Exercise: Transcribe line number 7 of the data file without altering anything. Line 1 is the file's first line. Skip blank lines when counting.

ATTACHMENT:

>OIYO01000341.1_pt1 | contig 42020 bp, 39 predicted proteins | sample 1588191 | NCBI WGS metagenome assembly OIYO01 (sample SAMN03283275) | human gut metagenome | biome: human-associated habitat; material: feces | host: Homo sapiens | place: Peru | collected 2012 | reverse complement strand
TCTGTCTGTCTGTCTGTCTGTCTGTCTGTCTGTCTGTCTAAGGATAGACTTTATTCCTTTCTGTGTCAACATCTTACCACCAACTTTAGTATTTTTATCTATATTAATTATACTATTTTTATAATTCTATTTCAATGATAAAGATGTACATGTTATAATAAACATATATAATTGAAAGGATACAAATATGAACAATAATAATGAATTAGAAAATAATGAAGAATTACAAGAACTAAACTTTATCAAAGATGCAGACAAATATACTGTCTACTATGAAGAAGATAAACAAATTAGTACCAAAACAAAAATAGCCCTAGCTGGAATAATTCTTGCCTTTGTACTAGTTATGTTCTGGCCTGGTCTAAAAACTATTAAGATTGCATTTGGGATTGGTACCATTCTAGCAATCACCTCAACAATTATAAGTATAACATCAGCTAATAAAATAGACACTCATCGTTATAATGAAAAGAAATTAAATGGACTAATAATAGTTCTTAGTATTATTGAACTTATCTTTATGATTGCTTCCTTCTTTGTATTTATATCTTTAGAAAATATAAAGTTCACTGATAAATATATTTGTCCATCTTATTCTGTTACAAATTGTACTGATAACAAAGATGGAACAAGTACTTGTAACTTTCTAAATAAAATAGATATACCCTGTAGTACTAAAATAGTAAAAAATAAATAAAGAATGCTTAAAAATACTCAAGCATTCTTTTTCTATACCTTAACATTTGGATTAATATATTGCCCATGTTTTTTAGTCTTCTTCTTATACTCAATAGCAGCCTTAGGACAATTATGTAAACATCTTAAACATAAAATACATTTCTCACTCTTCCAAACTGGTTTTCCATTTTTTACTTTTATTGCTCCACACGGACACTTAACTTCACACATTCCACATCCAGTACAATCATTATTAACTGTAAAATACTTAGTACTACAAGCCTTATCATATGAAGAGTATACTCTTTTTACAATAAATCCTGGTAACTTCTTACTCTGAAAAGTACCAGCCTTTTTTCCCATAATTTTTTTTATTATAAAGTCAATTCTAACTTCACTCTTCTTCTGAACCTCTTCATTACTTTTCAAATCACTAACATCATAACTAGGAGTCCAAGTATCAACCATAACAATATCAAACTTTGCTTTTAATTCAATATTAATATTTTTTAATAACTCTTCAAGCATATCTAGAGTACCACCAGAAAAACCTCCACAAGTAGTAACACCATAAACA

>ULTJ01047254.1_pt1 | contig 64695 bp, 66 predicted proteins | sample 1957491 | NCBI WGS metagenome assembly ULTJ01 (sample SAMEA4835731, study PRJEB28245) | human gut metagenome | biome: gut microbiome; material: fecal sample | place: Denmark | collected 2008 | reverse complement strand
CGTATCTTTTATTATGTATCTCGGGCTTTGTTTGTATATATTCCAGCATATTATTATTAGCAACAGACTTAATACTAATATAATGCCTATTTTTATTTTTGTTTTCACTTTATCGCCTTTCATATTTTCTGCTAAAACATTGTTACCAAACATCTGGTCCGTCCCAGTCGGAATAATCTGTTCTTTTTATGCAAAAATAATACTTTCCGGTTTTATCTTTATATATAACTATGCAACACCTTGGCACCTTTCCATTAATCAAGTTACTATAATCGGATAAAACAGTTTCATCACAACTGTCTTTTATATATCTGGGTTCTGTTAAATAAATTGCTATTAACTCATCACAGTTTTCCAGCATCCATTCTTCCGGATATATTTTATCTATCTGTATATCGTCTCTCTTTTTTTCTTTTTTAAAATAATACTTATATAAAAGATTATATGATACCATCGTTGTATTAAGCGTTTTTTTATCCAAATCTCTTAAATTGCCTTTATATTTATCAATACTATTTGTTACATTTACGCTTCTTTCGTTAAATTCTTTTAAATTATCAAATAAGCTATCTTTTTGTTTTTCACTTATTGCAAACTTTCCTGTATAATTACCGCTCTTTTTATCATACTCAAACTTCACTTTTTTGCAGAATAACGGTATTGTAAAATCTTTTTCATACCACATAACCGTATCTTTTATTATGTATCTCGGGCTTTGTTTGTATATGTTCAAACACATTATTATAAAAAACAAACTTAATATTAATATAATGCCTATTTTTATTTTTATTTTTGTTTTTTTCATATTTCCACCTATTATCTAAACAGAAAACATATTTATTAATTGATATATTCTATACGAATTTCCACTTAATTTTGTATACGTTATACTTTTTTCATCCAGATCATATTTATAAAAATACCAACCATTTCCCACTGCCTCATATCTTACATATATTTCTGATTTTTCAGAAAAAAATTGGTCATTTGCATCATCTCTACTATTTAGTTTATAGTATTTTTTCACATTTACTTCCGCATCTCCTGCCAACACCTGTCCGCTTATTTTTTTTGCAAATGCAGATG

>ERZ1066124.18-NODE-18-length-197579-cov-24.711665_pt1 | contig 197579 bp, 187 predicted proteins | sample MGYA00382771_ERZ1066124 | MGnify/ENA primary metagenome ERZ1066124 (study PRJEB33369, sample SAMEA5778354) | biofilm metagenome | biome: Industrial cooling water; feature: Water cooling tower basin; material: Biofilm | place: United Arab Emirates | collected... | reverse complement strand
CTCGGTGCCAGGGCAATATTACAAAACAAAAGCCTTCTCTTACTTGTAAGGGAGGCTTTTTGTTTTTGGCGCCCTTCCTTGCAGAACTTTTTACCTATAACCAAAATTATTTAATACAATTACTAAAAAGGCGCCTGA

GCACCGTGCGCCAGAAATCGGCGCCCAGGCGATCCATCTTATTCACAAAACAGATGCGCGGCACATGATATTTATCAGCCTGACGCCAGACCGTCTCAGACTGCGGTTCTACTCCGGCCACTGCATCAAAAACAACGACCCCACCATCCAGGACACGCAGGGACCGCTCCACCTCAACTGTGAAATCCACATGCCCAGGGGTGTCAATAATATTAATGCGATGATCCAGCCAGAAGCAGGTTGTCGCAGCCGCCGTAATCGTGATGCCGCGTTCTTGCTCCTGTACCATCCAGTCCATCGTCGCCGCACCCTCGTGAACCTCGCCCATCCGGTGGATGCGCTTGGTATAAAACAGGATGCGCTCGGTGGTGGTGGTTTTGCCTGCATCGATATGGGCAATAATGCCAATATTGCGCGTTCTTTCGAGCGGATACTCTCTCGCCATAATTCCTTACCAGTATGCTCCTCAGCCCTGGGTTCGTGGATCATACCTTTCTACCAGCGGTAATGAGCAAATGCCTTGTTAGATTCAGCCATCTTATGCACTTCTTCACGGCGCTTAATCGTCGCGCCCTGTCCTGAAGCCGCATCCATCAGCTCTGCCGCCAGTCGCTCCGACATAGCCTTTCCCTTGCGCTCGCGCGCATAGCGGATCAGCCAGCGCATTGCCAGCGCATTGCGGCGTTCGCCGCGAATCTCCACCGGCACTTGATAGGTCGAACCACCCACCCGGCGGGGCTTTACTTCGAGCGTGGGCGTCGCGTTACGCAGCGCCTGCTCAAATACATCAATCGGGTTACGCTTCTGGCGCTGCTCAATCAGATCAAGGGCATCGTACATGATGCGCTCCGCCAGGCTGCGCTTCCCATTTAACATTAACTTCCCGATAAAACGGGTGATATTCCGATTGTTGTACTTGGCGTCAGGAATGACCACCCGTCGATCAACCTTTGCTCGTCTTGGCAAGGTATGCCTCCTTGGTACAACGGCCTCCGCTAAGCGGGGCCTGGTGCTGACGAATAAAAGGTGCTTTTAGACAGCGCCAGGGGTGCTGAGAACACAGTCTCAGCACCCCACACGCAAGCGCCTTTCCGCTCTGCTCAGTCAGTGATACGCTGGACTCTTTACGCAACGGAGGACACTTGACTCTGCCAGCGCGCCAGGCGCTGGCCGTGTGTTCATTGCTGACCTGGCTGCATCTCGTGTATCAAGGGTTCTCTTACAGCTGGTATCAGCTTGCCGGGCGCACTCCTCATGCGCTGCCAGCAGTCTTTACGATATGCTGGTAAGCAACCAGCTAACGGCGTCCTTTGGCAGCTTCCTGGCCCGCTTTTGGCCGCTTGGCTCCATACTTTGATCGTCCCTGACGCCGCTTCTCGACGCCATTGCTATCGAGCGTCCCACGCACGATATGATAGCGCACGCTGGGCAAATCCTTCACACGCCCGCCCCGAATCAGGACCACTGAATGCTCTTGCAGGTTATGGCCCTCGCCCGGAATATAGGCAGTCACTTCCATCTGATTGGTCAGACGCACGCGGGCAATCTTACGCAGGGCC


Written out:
GCACCGTGCGCCAGAAATCGGCGCCCAGGCGATCCATCTTATTCACAAAACAGATGCGCGGCACATGATATTTATCAGCCTGACGCCAGACCGTCTCAGACTGCGGTTCTACTCCGGCCACTGCATCAAAAACAACGACCCCACCATCCAGGACACGCAGGGACCGCTCCACCTCAACTGTGAAATCCACATGCCCAGGGGTGTCAATAATATTAATGCGATGATCCAGCCAGAAGCAGGTTGTCGCAGCCGCCGTAATCGTGATGCCGCGTTCTTGCTCCTGTACCATCCAGTCCATCGTCGCCGCACCCTCGTGAACCTCGCCCATCCGGTGGATGCGCTTGGTATAAAACAGGATGCGCTCGGTGGTGGTGGTTTTGCCTGCATCGATATGGGCAATAATGCCAATATTGCGCGTTCTTTCGAGCGGATACTCTCTCGCCATAATTCCTTACCAGTATGCTCCTCAGCCCTGGGTTCGTGGATCATACCTTTCTACCAGCGGTAATGAGCAAATGCCTTGTTAGATTCAGCCATCTTATGCACTTCTTCACGGCGCTTAATCGTCGCGCCCTGTCCTGAAGCCGCATCCATCAGCTCTGCCGCCAGTCGCTCCGACATAGCCTTTCCCTTGCGCTCGCGCGCATAGCGGATCAGCCAGCGCATTGCCAGCGCATTGCGGCGTTCGCCGCGAATCTCCACCGGCACTTGATAGGTCGAACCACCCACCCGGCGGGGCTTTACTTCGAGCGTGGGCGTCGCGTTACGCAGCGCCTGCTCAAATACATCAATCGGGTTACGCTTCTGGCGCTGCTCAATCAGATCAAGGGCATCGTACATGATGCGCTCCGCCAGGCTGCGCTTCCCATTTAACATTAACTTCCCGATAAAACGGGTGATATTCCGATTGTTGTACTTGGCGTCAGGAATGACCACCCGTCGATCAACCTTTGCTCGTCTTGGCAAGGTATGCCTCCTTGGTACAACGGCCTCCGCTAAGCGGGGCCTGGTGCTGACGAATAAAAGGTGCTTTTAGACAGCGCCAGGGGTGCTGAGAACACAGTCTCAGCACCCCACACGCAAGCGCCTTTCCGCTCTGCTCAGTCAGTGATACGCTGGACTCTTTACGCAACGGAGGACACTTGACTCTGCCAGCGCGCCAGGCGCTGGCCGTGTGTTCATTGCTGACCTGGCTGCATCTCGTGTATCAAGGGTTCTCTTACAGCTGGTATCAGCTTGCCGGGCGCACTCCTCATGCGCTGCCAGCAGTCTTTACGATATGCTGGTAAGCAACCAGCTAACGGCGTCCTTTGGCAGCTTCCTGGCCCGCTTTTGGCCGCTTGGCTCCATACTTTGATCGTCCCTGACGCCGCTTCTCGACGCCATTGCTATCGAGCGTCCCACGCACGATATGATAGCGCACGCTGGGCAAATCCTTCACACGCCCGCCCCGAATCAGGACCACTGAATGCTCTTGCAGGTTATGGCCCTCGCCCGGAATATAGGCAGTCACTTCCATCTGATTGGTCAGACGCACGCGGGCAATCTTACGCAGGGCC